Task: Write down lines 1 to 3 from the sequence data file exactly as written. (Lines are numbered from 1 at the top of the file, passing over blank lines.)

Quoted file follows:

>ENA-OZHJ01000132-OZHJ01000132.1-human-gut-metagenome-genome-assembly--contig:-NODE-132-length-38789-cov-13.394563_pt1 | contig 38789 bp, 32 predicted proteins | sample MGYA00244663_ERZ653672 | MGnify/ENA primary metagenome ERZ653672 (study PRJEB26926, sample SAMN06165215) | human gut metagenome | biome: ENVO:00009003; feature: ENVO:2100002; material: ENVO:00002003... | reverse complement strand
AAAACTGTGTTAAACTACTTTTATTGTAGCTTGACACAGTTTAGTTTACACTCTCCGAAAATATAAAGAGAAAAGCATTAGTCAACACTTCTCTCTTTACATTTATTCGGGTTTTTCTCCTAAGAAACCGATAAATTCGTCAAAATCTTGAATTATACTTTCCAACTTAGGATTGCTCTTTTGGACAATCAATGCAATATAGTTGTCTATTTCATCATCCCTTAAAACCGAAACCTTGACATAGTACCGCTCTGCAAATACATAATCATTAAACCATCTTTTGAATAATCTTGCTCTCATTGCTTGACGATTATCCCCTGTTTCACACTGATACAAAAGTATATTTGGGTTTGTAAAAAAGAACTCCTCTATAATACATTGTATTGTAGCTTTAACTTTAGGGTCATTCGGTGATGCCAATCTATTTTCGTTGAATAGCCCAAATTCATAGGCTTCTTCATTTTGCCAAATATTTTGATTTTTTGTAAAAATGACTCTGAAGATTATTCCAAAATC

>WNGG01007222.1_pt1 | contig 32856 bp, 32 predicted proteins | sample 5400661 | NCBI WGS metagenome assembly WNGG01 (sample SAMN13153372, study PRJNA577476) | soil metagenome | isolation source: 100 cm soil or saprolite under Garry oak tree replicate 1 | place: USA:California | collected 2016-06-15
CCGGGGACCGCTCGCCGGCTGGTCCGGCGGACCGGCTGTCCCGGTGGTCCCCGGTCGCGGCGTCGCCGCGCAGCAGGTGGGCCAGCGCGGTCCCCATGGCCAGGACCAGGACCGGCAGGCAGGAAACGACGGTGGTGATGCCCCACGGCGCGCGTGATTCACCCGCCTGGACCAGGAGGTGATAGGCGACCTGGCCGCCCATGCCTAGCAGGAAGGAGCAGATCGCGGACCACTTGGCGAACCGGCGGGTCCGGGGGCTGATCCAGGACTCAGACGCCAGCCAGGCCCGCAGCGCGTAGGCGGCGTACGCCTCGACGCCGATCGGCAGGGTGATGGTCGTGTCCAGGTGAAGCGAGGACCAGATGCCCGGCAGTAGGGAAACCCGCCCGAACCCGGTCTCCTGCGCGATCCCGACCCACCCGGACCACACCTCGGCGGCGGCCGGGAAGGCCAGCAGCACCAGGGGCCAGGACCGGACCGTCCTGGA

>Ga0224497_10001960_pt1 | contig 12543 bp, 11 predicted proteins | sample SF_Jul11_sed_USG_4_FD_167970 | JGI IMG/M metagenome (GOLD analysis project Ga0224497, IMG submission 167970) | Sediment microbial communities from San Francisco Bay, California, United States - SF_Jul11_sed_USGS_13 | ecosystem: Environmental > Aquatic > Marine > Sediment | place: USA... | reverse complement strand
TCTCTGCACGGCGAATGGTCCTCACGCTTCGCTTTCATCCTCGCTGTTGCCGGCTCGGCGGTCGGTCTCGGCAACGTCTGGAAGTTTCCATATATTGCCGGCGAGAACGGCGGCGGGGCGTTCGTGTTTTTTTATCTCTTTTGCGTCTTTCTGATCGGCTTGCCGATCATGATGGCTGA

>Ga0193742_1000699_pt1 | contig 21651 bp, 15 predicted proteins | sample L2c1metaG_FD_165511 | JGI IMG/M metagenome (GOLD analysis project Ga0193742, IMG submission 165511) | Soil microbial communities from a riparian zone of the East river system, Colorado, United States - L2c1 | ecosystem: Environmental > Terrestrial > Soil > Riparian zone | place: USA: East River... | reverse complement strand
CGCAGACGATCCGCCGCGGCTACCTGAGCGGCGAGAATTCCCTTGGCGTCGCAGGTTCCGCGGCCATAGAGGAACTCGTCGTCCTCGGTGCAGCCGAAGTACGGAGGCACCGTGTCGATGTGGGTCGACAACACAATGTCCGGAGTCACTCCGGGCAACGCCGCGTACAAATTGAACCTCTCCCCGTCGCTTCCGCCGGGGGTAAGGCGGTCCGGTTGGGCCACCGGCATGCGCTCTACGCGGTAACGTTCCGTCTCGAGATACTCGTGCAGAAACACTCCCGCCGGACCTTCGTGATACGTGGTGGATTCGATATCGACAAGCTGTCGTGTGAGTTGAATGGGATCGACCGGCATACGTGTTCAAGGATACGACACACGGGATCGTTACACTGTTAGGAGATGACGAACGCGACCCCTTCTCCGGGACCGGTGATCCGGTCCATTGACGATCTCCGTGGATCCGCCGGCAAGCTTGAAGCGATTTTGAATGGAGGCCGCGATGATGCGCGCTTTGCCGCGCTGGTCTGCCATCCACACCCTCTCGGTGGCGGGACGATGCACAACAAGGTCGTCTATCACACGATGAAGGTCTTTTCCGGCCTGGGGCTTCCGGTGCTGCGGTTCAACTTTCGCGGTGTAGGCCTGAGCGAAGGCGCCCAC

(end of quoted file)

>ENA-OZHJ01000132-OZHJ01000132.1-human-gut-metagenome-genome-assembly--contig:-NODE-132-length-38789-cov-13.394563_pt1 | contig 38789 bp, 32 predicted proteins | sample MGYA00244663_ERZ653672 | MGnify/ENA primary metagenome ERZ653672 (study PRJEB26926, sample SAMN06165215) | human gut metagenome | biome: ENVO:00009003; feature: ENVO:2100002; material: ENVO:00002003... | reverse complement strand
AAAACTGTGTTAAACTACTTTTATTGTAGCTTGACACAGTTTAGTTTACACTCTCCGAAAATATAAAGAGAAAAGCATTAGTCAACACTTCTCTCTTTACATTTATTCGGGTTTTTCTCCTAAGAAACCGATAAATTCGTCAAAATCTTGAATTATACTTTCCAACTTAGGATTGCTCTTTTGGACAATCAATGCAATATAGTTGTCTATTTCATCATCCCTTAAAACCGAAACCTTGACATAGTACCGCTCTGCAAATACATAATCATTAAACCATCTTTTGAATAATCTTGCTCTCATTGCTTGACGATTATCCCCTGTTTCACACTGATACAAAAGTATATTTGGGTTTGTAAAAAAGAACTCCTCTATAATACATTGTATTGTAGCTTTAACTTTAGGGTCATTCGGTGATGCCAATCTATTTTCGTTGAATAGCCCAAATTCATAGGCTTCTTCATTTTGCCAAATATTTTGATTTTTTGTAAAAATGACTCTGAAGATTATTCCAAAATC

>WNGG01007222.1_pt1 | contig 32856 bp, 32 predicted proteins | sample 5400661 | NCBI WGS metagenome assembly WNGG01 (sample SAMN13153372, study PRJNA577476) | soil metagenome | isolation source: 100 cm soil or saprolite under Garry oak tree replicate 1 | place: USA:California | collected 2016-06-15